Posts Tagged ‘success’

The Confidence Gap: Are Women Losing Out Because of the Fear of Taking Risks?

January 27th, 2019 • by Laura Scott •

According to a KPMG report,”less than half (43%) of women said they feel comfortable taking risks.” The biggest reason women don’t take risks–lack of confidence. However, 45% of these same women polled believed “risk-taking helped them gain a whole new set of skills and 33% said it helped them build more respect among their colleagues.”

As a serial entrepreneur, I believe my ability to take confident and calculated risks is vital to my career and financial success, so I was surprised, and dismayed, by these stats. So what can women do to exercise their courage muscles and embrace the risks that allow them to achieve and succeed?

KPMG recommended the following four steps to help female professionals feel more confident:

  • Make a conscious effort to ask for what you want, and be clear in those wants
  • Stay aware of the impression you make, and be strong in that impression
  • Speak up and defend your position
  • Take risks—no risks means no rewards

Read more about this report at

Read more about how the confidence gaps hurts women in the workplace by clicking here.

How do you ask for the help you need (even though your brain resists!)?

May 30th, 2018 • by Laura Scott •

Why is it sooo hard to ask for help?

While there are many reasons why you might resist asking for help, such as ego, fear, rejection, relinquishing of control, it’s impossible to succeed if you don’t ask for assistance. Success is not created in a vacuum and no one achieves anything amazing without the help of others. You might be alone in a lab finding a cure for cancer but you still owe it to the researchers before you who tried and failed (not to mention the poor lab rats) who had a hand in informing your research.

Neuroscientists have noted that the brain likes to be right.  Heidi Grant, writing for HBR, reports that:  “the social threats involved [when asking for help] activate the same brain regions that physical pain does. And in the workplace, where we’re typically keen to demonstrate as much expertise, competence, and confidence as possible, it can feel particularly uncomfortable to make such requests.”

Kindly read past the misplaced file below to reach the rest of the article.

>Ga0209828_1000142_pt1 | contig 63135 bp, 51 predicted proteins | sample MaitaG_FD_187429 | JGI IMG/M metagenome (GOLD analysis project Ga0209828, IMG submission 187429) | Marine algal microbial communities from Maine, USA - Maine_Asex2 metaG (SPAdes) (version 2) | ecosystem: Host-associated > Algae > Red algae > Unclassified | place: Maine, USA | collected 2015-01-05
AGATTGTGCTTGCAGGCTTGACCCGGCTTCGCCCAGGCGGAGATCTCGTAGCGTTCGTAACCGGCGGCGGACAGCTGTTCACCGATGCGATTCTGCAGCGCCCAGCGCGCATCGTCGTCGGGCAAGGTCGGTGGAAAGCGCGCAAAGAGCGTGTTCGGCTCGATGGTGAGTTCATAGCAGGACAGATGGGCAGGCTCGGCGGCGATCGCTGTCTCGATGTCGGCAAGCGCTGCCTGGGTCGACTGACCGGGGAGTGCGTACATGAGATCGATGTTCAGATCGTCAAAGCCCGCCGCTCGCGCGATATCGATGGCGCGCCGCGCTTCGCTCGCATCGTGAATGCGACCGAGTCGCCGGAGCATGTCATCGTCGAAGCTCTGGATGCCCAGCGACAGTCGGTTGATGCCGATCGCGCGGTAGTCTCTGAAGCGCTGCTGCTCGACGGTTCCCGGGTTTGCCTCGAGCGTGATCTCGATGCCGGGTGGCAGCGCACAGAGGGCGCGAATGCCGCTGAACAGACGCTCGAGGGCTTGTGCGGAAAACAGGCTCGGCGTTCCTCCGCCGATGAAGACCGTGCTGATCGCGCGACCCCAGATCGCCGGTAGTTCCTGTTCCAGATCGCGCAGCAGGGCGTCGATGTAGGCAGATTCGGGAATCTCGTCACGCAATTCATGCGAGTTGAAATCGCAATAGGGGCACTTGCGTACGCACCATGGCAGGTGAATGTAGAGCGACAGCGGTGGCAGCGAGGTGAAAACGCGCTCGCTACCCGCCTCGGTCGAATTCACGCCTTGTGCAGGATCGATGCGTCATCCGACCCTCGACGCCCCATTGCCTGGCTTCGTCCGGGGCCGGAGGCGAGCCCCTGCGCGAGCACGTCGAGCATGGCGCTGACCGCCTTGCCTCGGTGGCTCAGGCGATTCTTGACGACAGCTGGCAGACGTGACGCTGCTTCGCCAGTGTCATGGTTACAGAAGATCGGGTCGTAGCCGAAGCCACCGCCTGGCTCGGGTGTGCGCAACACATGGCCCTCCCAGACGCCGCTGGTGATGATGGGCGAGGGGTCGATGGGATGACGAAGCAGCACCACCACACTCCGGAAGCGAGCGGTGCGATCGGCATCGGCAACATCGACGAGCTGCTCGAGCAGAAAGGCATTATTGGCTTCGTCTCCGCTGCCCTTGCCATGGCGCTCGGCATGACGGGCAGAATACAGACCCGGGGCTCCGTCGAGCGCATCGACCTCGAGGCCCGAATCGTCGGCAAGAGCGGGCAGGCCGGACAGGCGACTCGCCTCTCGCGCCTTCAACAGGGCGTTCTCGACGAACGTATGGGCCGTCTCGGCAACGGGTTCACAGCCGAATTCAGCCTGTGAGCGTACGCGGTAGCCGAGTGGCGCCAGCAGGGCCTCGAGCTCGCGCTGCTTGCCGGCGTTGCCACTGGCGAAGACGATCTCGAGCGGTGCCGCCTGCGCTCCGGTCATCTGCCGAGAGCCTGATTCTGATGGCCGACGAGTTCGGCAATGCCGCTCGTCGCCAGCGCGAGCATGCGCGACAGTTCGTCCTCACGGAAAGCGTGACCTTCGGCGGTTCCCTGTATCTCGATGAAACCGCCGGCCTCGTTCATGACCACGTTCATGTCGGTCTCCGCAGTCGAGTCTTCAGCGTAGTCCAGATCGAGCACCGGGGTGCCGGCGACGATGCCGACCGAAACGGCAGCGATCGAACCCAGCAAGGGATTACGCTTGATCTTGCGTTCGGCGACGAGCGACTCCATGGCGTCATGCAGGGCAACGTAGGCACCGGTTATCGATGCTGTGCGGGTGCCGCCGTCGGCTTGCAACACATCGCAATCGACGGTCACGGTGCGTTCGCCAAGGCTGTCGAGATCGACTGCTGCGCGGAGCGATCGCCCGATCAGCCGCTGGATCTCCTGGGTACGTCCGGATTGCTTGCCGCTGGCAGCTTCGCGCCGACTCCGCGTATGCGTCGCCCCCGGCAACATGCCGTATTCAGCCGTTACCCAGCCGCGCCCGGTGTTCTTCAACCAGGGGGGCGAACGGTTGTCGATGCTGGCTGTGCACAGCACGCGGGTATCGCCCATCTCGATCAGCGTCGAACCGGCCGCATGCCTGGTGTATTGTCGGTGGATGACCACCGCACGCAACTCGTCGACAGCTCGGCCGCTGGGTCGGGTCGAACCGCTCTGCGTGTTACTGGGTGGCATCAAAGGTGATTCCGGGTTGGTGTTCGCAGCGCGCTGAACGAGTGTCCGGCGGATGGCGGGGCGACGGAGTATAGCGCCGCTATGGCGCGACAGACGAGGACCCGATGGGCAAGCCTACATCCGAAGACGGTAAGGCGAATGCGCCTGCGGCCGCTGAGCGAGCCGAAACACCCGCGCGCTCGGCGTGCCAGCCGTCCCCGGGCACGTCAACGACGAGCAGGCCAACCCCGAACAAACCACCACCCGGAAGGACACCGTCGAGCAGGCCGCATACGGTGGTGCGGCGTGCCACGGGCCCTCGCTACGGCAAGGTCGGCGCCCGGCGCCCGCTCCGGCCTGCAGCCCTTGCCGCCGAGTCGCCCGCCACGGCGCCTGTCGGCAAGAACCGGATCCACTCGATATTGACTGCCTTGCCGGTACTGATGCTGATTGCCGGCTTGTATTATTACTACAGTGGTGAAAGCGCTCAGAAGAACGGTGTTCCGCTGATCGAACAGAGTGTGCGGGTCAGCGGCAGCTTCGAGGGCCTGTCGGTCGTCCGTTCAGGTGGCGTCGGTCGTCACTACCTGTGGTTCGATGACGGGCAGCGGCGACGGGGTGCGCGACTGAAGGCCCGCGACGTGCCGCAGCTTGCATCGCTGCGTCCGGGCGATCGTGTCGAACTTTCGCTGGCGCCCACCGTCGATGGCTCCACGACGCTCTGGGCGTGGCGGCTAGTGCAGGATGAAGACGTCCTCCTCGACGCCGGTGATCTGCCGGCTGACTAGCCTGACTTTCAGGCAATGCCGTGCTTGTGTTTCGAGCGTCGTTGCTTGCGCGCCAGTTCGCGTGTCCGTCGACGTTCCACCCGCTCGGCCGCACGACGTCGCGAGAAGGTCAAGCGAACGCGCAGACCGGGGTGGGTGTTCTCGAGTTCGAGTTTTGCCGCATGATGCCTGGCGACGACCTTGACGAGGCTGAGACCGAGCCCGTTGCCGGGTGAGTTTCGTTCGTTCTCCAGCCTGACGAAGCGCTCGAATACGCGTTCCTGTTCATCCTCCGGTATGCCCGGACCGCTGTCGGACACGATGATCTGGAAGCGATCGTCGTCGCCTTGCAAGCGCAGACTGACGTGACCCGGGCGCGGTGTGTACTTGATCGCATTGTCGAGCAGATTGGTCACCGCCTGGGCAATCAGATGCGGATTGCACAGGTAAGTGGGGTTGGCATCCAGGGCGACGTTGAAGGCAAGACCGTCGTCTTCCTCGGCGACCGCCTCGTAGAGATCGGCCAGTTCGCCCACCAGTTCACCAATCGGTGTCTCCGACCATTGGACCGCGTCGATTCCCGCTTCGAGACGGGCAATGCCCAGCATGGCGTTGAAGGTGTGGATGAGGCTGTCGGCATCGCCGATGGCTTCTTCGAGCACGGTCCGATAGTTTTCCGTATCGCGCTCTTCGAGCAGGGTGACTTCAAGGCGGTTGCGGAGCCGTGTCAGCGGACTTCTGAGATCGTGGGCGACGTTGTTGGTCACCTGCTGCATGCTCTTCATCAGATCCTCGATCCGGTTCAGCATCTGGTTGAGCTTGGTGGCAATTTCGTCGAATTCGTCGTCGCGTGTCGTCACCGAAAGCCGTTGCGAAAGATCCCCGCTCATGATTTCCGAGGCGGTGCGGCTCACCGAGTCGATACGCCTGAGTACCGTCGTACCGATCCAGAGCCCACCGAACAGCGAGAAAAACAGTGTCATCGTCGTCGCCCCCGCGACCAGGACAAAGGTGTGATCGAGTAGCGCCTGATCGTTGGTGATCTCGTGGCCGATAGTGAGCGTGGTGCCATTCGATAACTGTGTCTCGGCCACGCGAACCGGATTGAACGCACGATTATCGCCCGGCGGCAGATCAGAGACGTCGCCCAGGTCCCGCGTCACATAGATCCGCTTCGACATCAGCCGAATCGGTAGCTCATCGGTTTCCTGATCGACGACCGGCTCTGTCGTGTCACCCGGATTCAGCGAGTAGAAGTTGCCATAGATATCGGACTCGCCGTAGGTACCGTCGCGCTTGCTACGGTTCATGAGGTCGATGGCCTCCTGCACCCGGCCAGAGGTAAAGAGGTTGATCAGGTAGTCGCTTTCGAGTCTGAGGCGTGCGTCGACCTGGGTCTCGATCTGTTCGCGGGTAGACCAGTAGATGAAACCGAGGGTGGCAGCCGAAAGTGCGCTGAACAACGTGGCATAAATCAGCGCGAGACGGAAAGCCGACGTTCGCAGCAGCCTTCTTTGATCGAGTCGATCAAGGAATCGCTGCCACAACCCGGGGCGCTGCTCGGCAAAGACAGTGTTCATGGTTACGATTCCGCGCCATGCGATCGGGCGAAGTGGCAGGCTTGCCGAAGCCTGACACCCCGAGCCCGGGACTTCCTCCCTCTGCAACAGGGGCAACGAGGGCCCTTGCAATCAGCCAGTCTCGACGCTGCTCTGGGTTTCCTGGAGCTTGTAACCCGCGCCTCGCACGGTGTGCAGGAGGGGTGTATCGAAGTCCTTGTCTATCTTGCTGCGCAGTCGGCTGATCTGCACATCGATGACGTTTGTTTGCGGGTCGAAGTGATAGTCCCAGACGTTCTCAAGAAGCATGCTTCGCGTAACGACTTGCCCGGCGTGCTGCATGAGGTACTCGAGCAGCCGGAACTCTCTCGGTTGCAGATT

In her HBR blog post, How to get the Help you Need, Grant identified 3 reinforcements, or benefits, for those who agree to help:

–Effectiveness: People want to see or know the impact of the aid they will give. This isn’t an ego thing. Many psychologists believe that feeling effective—knowing that your actions created the results you intended—is the fundamental human motivation; it’s what truly engages people and gives their lives meaning.

–In-Group: Assure your helper that you’re on his or her team and that the team is important. This taps into the innate human need to belong to—and ensure the well-being of—supportive social circles. Align around a common goal, enemy, or trait, if appropriate.

–Positive Identity: Show how they are uniquely placed (by virtue of their attributes or role) to provide assistance and that they are not merely people who might help you but helpful people who routinely come to others’ aid.

It’s been my observation as a coach that creating the opportunities for shared success around shared values is how we build strong teams. Asking for help, acknowledging the efforts of others, and sharing the credit for the resulting success are the key actions in building trust and ensuring that you will have the support you need to meet your goals and feel a part of something bigger than yourself.